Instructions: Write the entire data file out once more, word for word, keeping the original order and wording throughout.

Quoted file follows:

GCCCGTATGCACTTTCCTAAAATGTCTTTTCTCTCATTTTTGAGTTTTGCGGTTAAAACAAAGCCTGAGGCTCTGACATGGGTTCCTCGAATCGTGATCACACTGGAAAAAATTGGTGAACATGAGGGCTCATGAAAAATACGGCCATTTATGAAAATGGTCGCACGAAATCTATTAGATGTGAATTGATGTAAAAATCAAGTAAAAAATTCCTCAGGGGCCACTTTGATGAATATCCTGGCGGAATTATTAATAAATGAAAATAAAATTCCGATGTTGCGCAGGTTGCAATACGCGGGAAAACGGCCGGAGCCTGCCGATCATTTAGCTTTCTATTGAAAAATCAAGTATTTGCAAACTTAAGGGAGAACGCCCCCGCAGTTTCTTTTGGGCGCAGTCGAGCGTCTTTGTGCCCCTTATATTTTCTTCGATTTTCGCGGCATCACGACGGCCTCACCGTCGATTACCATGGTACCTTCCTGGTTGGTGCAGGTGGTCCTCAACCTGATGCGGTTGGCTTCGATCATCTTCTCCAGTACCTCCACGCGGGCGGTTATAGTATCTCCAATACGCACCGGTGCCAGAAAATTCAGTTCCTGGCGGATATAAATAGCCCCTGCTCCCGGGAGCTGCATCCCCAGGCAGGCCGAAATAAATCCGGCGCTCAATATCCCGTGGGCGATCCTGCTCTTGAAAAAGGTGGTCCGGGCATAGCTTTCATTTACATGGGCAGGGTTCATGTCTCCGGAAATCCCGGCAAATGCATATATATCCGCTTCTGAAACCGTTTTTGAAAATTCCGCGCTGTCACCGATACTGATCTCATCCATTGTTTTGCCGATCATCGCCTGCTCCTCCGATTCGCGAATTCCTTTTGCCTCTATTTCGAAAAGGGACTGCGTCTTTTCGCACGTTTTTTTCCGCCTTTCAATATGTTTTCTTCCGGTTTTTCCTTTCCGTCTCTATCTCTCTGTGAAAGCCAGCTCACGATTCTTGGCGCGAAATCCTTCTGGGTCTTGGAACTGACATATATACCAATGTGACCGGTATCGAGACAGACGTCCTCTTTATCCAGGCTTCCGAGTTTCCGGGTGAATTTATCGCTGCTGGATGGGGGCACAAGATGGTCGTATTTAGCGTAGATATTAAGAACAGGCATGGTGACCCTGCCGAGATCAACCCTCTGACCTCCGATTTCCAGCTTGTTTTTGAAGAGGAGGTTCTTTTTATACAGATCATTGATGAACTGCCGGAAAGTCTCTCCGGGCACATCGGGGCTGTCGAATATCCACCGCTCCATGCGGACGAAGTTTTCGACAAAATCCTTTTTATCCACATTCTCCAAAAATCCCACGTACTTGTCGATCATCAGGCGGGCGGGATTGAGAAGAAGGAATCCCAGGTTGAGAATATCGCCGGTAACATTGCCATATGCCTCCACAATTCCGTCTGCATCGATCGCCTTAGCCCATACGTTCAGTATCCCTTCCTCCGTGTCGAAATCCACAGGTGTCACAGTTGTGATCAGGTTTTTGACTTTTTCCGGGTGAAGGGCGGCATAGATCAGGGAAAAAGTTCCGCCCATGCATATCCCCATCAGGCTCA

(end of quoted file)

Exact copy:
GCCCGTATGCACTTTCCTAAAATGTCTTTTCTCTCATTTTTGAGTTTTGCGGTTAAAACAAAGCCTGAGGCTCTGACATGGGTTCCTCGAATCGTGATCACACTGGAAAAAATTGGTGAACATGAGGGCTCATGAAAAATACGGCCATTTATGAAAATGGTCGCACGAAATCTATTAGATGTGAATTGATGTAAAAATCAAGTAAAAAATTCCTCAGGGGCCACTTTGATGAATATCCTGGCGGAATTATTAATAAATGAAAATAAAATTCCGATGTTGCGCAGGTTGCAATACGCGGGAAAACGGCCGGAGCCTGCCGATCATTTAGCTTTCTATTGAAAAATCAAGTATTTGCAAACTTAAGGGAGAACGCCCCCGCAGTTTCTTTTGGGCGCAGTCGAGCGTCTTTGTGCCCCTTATATTTTCTTCGATTTTCGCGGCATCACGACGGCCTCACCGTCGATTACCATGGTACCTTCCTGGTTGGTGCAGGTGGTCCTCAACCTGATGCGGTTGGCTTCGATCATCTTCTCCAGTACCTCCACGCGGGCGGTTATAGTATCTCCAATACGCACCGGTGCCAGAAAATTCAGTTCCTGGCGGATATAAATAGCCCCTGCTCCCGGGAGCTGCATCCCCAGGCAGGCCGAAATAAATCCGGCGCTCAATATCCCGTGGGCGATCCTGCTCTTGAAAAAGGTGGTCCGGGCATAGCTTTCATTTACATGGGCAGGGTTCATGTCTCCGGAAATCCCGGCAAATGCATATATATCCGCTTCTGAAACCGTTTTTGAAAATTCCGCGCTGTCACCGATACTGATCTCATCCATTGTTTTGCCGATCATCGCCTGCTCCTCCGATTCGCGAATTCCTTTTGCCTCTATTTCGAAAAGGGACTGCGTCTTTTCGCACGTTTTTTTCCGCCTTTCAATATGTTTTCTTCCGGTTTTTCCTTTCCGTCTCTATCTCTCTGTGAAAGCCAGCTCACGATTCTTGGCGCGAAATCCTTCTGGGTCTTGGAACTGACATATATACCAATGTGACCGGTATCGAGACAGACGTCCTCTTTATCCAGGCTTCCGAGTTTCCGGGTGAATTTATCGCTGCTGGATGGGGGCACAAGATGGTCGTATTTAGCGTAGATATTAAGAACAGGCATGGTGACCCTGCCGAGATCAACCCTCTGACCTCCGATTTCCAGCTTGTTTTTGAAGAGGAGGTTCTTTTTATACAGATCATTGATGAACTGCCGGAAAGTCTCTCCGGGCACATCGGGGCTGTCGAATATCCACCGCTCCATGCGGACGAAGTTTTCGACAAAATCCTTTTTATCCACATTCTCCAAAAATCCCACGTACTTGTCGATCATCAGGCGGGCGGGATTGAGAAGAAGGAATCCCAGGTTGAGAATATCGCCGGTAACATTGCCATATGCCTCCACAATTCCGTCTGCATCGATCGCCTTAGCCCATACGTTCAGTATCCCTTCCTCCGTGTCGAAATCCACAGGTGTCACAGTTGTGATCAGGTTTTTGACTTTTTCCGGGTGAAGGGCGGCATAGATCAGGGAAAAAGTTCCGCCCATGCATATCCCCATCAGGCTCA